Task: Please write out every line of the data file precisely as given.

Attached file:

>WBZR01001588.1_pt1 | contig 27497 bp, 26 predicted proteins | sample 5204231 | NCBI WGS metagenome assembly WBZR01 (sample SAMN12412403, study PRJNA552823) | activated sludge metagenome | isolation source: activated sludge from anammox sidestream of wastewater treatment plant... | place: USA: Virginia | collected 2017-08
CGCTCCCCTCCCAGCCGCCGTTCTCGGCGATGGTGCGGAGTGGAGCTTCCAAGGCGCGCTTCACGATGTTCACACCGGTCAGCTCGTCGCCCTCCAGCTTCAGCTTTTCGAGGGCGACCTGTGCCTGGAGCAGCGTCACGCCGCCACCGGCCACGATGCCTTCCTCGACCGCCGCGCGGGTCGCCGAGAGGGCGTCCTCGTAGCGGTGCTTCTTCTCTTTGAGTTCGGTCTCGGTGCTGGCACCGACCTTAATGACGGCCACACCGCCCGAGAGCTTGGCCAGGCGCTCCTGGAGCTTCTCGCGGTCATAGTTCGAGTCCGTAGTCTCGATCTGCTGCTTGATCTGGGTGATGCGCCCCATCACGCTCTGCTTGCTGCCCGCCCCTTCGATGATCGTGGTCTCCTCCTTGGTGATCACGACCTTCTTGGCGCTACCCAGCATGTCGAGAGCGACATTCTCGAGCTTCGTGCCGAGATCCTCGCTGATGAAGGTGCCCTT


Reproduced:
>WBZR01001588.1_pt1 | contig 27497 bp, 26 predicted proteins | sample 5204231 | NCBI WGS metagenome assembly WBZR01 (sample SAMN12412403, study PRJNA552823) | activated sludge metagenome | isolation source: activated sludge from anammox sidestream of wastewater treatment plant... | place: USA: Virginia | collected 2017-08
CGCTCCCCTCCCAGCCGCCGTTCTCGGCGATGGTGCGGAGTGGAGCTTCCAAGGCGCGCTTCACGATGTTCACACCGGTCAGCTCGTCGCCCTCCAGCTTCAGCTTTTCGAGGGCGACCTGTGCCTGGAGCAGCGTCACGCCGCCACCGGCCACGATGCCTTCCTCGACCGCCGCGCGGGTCGCCGAGAGGGCGTCCTCGTAGCGGTGCTTCTTCTCTTTGAGTTCGGTCTCGGTGCTGGCACCGACCTTAATGACGGCCACACCGCCCGAGAGCTTGGCCAGGCGCTCCTGGAGCTTCTCGCGGTCATAGTTCGAGTCCGTAGTCTCGATCTGCTGCTTGATCTGGGTGATGCGCCCCATCACGCTCTGCTTGCTGCCCGCCCCTTCGATGATCGTGGTCTCCTCCTTGGTGATCACGACCTTCTTGGCGCTACCCAGCATGTCGAGAGCGACATTCTCGAGCTTCGTGCCGAGATCCTCGCTGATGAAGGTGCCCTT